The Australian Embassy in Indonesia is working to determine if any Australians have been affected by a tsunami in the Sunda Strait area.
The Department of Foreign Affairs and Trade is working to determine if any Australians are among the 62 dead in a tsunami which hit beaches in Indonesia.
Five-metre waves hit the tourist hotspot of Tanjung Lesung, near Jakarta, as well as beaches in South Lampung and Serang in the Sunda Strait area between the islands of Java and Sumatra on Saturday night.
"We understand that at present there are no foreigners, let alone Australians, who have been impacted by this," Prime Minister Scott Morrison told reporters on Sunday.
The Australian Embassy in Jakarta was making "urgent enquiries" to find out if any Australians were affected, a DFAT spokesperson said.
The deadly wave was believed to have been triggered by an underwater landslide from volcanic eruptions and comes three months after more than 2500 people were killed by an earthquake and tsunami which hit the city of Palu on the island of Sulawesi.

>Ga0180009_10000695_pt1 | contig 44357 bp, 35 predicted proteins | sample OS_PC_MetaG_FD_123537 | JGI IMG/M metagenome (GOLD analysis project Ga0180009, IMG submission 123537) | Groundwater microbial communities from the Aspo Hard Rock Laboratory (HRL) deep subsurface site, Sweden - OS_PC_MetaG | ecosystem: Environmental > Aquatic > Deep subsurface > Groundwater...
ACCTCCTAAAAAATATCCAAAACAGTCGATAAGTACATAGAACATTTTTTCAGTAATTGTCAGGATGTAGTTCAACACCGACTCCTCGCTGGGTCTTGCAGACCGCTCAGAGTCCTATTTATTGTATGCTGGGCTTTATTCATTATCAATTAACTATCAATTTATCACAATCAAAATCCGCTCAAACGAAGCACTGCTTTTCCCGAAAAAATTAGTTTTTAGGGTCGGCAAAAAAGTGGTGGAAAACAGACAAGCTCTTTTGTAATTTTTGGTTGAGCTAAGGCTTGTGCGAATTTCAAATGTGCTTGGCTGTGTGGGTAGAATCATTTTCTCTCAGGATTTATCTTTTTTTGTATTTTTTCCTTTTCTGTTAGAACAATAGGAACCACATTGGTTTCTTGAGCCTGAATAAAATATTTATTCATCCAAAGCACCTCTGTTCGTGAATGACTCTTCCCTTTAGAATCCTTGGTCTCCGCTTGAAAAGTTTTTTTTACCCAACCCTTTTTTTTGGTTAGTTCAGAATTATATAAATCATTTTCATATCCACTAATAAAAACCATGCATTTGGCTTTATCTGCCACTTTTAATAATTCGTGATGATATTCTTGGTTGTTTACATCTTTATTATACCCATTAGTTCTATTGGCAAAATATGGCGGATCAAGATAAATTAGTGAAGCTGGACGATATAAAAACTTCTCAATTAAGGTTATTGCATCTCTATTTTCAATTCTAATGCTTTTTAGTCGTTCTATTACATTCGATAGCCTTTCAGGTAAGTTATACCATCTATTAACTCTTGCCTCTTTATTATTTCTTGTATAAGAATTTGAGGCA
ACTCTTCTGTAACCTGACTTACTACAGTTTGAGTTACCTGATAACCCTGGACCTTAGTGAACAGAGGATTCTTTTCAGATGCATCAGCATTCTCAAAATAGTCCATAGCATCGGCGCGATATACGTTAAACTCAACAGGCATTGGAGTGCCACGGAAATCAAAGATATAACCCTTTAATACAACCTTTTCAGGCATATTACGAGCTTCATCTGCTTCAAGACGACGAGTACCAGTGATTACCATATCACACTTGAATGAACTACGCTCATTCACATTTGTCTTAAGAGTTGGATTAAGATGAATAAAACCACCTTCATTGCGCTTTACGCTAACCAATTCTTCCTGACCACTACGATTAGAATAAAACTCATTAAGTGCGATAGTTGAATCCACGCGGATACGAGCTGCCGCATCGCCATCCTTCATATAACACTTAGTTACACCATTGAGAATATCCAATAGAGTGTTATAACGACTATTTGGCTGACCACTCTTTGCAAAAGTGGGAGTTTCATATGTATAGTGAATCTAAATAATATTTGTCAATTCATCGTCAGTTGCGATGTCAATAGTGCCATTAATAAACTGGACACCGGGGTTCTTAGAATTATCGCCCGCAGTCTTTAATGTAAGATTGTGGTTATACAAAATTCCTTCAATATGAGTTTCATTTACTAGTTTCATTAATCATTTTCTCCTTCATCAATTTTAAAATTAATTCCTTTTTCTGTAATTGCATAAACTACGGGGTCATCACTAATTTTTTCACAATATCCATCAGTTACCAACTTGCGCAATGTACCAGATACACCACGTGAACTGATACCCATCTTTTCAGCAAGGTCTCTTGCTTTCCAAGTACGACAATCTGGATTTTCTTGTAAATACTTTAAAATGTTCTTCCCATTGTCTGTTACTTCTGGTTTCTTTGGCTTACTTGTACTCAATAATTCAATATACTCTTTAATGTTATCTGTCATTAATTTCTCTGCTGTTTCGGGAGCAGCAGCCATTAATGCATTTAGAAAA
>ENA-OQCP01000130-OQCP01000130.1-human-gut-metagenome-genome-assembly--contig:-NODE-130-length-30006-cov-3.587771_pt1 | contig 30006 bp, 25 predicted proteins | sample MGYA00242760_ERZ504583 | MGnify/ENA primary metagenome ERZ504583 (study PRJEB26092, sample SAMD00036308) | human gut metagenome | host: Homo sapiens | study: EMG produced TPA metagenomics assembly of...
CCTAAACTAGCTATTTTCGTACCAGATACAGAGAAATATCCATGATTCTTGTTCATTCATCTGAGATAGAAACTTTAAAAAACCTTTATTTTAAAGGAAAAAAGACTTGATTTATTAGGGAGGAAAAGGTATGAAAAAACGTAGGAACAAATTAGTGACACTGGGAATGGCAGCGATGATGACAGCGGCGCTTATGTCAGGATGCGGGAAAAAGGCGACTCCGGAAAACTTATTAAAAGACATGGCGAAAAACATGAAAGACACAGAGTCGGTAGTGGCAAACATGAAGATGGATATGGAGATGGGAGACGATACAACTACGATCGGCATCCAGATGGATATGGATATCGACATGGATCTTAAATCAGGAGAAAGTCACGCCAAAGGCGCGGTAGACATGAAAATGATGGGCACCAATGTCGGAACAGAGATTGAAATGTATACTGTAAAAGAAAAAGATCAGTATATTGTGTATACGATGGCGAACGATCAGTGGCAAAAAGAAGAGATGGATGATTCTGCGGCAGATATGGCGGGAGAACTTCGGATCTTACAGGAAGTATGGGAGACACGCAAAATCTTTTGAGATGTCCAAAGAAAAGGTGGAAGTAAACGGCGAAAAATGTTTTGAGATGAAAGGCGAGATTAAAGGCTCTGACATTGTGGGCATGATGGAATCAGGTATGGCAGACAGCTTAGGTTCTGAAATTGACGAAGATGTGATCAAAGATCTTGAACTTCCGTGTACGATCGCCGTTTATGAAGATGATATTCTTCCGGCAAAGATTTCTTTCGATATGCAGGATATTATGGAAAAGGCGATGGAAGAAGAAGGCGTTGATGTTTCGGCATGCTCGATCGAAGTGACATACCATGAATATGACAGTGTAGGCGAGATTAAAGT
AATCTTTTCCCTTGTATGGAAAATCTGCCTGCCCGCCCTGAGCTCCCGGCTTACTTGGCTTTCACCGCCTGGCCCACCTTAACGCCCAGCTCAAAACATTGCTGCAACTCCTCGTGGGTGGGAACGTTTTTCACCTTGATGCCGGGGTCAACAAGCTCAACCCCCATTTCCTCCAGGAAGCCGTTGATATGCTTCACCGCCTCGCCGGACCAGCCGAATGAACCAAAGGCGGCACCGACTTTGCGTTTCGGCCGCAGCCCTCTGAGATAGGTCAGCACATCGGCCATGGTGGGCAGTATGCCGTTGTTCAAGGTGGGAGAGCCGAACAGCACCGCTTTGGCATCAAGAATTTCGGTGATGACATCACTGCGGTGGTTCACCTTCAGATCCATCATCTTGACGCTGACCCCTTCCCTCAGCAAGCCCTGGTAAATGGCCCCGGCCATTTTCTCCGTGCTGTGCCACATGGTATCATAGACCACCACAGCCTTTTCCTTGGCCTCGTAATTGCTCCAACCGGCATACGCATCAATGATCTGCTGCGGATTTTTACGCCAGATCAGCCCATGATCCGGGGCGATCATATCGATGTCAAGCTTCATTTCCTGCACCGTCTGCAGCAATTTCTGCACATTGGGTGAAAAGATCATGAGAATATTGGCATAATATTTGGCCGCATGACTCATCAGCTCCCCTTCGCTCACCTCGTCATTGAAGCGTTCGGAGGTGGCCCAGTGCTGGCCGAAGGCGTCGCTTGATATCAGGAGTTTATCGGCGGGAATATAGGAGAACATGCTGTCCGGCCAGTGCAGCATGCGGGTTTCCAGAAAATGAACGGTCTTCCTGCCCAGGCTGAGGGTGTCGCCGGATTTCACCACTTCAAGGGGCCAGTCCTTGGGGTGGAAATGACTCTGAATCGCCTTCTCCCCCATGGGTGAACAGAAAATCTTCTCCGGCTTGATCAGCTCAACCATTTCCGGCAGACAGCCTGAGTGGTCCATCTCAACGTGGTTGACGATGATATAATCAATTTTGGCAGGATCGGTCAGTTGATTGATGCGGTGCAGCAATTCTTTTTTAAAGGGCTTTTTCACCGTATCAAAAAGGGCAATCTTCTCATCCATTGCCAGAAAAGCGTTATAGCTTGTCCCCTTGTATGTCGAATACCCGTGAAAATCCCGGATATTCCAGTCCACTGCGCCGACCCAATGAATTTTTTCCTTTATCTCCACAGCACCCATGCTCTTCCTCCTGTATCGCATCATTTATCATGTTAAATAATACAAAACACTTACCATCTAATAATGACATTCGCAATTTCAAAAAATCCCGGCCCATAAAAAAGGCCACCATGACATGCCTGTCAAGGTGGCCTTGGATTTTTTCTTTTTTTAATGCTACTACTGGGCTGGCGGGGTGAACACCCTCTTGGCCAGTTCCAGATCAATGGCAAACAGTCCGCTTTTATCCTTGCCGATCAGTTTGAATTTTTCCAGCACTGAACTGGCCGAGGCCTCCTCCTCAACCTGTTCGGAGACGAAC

"This is a terrible blow for Indonesia," Mr Morrison said.
"This comes on top of what had happened in Sulawesi and so as always, we're available to support the Indonesian government with these things, as requested.
"There have been no such requests. I'm not anticipating any on this occasion. But should they present, then obviously we will work with the Indonesian government as they request."
Oxfam was preparing to send an assessment team to the area and respond as required.
"We know affected communities will need food and access to clean water," Oxfam Australia's Humanitarian Manager Meg Quartermaine said.
People were seen running in fear from the monster waves after the tsunami hit, according to Indonesia media.
The country's climatology agency believes an eruption of the Mount Anak Krakatau volcano could have caused the tsunami.
The death toll is expected to grow.